Building a Simple HTML Lexer and Parser in Java

The first step in building the recursive decent parser is to build a class that enables tokens to be stored. In order to do this, a Token Class was built, with enum types of DIGIT, LETTER, STRING, KEYWORD, EOI, and INVALID. These can be extracted from the following definitions of tokens.

Simplified HTML

Token Class

Token Class

Select Methods from the Token Class

Once the token class is created, a lexicographic analyzer is needed to take the input string and turn it into a sequence of tokens. The heart of the lexer, is the next token method, which returns the token which corresponds to the next sequence of characters. In order to accomplish this, other helper methods are used, to consume input. These methods are greedy and attempt to consume as much input as possible and still produce a valid token. If they fail to produce a valid token, an INVALID token is returned.

nextToken Method

Snippet of Code from Lexer Class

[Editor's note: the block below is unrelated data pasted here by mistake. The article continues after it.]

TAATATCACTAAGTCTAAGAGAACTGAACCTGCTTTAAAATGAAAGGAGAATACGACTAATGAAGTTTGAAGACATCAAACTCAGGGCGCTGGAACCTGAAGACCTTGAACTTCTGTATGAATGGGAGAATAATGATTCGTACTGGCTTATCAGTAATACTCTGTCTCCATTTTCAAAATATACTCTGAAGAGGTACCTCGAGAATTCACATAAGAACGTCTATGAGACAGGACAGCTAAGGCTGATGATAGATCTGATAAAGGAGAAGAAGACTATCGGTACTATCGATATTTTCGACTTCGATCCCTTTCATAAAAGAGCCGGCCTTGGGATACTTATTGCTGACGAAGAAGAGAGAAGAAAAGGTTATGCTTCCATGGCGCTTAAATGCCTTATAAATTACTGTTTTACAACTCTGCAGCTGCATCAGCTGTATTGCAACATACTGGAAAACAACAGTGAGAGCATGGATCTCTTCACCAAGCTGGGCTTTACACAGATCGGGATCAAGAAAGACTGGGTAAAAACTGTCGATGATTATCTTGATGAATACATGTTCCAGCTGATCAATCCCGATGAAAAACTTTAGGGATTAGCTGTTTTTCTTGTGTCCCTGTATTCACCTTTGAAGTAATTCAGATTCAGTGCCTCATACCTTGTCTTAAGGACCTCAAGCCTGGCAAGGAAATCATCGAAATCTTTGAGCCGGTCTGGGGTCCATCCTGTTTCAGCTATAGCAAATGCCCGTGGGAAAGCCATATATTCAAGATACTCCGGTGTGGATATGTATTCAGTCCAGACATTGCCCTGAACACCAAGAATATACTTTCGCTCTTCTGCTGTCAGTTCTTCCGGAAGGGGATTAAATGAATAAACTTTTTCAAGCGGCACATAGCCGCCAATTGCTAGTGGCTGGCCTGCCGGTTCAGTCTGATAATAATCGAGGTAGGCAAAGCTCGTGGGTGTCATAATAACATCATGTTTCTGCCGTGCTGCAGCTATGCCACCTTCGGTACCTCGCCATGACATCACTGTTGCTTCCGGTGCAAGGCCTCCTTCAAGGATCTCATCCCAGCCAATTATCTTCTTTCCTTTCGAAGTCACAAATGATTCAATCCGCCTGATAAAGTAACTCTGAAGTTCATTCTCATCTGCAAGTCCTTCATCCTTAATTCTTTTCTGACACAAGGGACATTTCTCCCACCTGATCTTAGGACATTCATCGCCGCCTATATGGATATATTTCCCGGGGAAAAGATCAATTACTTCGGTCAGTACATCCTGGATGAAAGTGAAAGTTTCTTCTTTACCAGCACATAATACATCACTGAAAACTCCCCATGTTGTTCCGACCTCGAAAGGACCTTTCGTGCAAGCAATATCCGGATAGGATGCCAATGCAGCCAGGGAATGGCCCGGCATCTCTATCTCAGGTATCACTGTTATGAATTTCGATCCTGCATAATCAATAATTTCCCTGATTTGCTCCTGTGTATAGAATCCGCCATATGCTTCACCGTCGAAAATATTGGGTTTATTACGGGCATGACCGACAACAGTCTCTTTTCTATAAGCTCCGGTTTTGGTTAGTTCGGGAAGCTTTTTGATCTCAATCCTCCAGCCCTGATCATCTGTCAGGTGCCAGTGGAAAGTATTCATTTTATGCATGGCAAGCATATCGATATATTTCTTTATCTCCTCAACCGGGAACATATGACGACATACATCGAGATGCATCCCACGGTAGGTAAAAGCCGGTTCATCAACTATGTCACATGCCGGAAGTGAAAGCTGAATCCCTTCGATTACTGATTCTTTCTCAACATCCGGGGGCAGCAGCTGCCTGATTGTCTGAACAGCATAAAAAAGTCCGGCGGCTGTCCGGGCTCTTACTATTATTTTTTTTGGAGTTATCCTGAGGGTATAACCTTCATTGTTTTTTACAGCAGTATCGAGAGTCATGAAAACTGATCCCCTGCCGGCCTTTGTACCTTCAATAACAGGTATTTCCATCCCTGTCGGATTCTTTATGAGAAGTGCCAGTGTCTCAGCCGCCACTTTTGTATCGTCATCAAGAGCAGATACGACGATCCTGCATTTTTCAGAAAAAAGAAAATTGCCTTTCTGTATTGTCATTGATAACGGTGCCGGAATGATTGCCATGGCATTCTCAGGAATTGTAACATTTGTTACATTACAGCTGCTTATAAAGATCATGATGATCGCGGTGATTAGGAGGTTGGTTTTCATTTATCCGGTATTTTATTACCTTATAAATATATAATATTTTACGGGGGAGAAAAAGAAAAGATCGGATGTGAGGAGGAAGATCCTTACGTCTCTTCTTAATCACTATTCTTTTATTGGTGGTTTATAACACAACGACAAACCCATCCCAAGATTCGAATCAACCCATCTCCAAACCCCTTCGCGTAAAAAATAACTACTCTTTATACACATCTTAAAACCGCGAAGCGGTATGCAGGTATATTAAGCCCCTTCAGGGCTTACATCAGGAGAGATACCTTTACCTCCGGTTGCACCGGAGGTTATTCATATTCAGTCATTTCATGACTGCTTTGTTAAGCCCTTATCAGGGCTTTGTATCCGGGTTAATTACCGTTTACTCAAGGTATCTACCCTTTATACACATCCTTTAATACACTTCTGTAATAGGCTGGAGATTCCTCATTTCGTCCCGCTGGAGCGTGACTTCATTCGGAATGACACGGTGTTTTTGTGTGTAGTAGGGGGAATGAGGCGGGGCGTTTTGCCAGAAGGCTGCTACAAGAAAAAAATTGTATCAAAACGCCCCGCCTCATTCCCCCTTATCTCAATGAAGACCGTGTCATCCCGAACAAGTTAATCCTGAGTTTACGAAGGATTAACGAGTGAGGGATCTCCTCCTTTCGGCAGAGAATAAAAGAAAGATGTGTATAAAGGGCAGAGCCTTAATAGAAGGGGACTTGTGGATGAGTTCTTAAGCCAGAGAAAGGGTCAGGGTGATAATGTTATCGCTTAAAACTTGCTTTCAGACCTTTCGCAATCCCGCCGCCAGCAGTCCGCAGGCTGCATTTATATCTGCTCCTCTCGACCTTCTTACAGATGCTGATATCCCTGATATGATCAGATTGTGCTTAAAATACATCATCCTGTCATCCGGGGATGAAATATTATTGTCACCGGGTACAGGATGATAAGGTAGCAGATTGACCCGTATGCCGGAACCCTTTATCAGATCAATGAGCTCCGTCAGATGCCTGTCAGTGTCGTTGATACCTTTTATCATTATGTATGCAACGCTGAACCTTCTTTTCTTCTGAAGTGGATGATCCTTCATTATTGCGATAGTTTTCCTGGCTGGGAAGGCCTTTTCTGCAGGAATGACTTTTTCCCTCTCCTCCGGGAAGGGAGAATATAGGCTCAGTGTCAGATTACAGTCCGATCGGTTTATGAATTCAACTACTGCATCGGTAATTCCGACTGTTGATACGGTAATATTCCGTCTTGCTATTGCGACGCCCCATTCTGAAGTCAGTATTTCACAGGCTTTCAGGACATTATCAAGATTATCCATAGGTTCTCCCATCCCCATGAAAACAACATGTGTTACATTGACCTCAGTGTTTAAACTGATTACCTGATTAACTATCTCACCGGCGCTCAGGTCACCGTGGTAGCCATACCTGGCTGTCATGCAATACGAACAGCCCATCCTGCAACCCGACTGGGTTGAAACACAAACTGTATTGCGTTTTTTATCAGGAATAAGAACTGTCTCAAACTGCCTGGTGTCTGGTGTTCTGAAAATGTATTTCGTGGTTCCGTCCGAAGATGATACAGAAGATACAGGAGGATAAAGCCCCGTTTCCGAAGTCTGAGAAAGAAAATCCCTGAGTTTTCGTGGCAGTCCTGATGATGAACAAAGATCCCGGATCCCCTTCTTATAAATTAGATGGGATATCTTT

When designing the parser, the grammar must be considered, which in this case is represented in Extended Backus – Naur Form (E-BNF), which is a form of expressing a Context-Free Grammar.

The general syntax of E-BNF is:

BNF Syntax

E-BNF Syntax for Simplified HTML

E-BNF Grammar of Simplified HTML

E-BNF allows for zero or more symbols through the use of ‘{‘ and ‘}’. These are known as meta-symbols for the language. For example, the { TEXT } translates into zero or more TEXT symbols.

The technique I used when designing the parser, was to implement each block as a method. For example, Following lexical analysis, the webpage method is called which consumes the body tags, along with greedily consuming TEXT symbols between the start and end body tags. When consuming the TEXT symbols, the text method is called, which can consume either a STRING, bold tags, italicize tags, or unordered list tags. Each method handles the construction of a particular block, through indirect recursion between other methods. If the block can be constructed, then the input is part of the grammar; otherwise, the program exits on the invalid sequence of tokens. The output of the parser is a tabulated version of the input if it is a valid statement.

Webpage method from Parser Class

Webpage method from Parser Class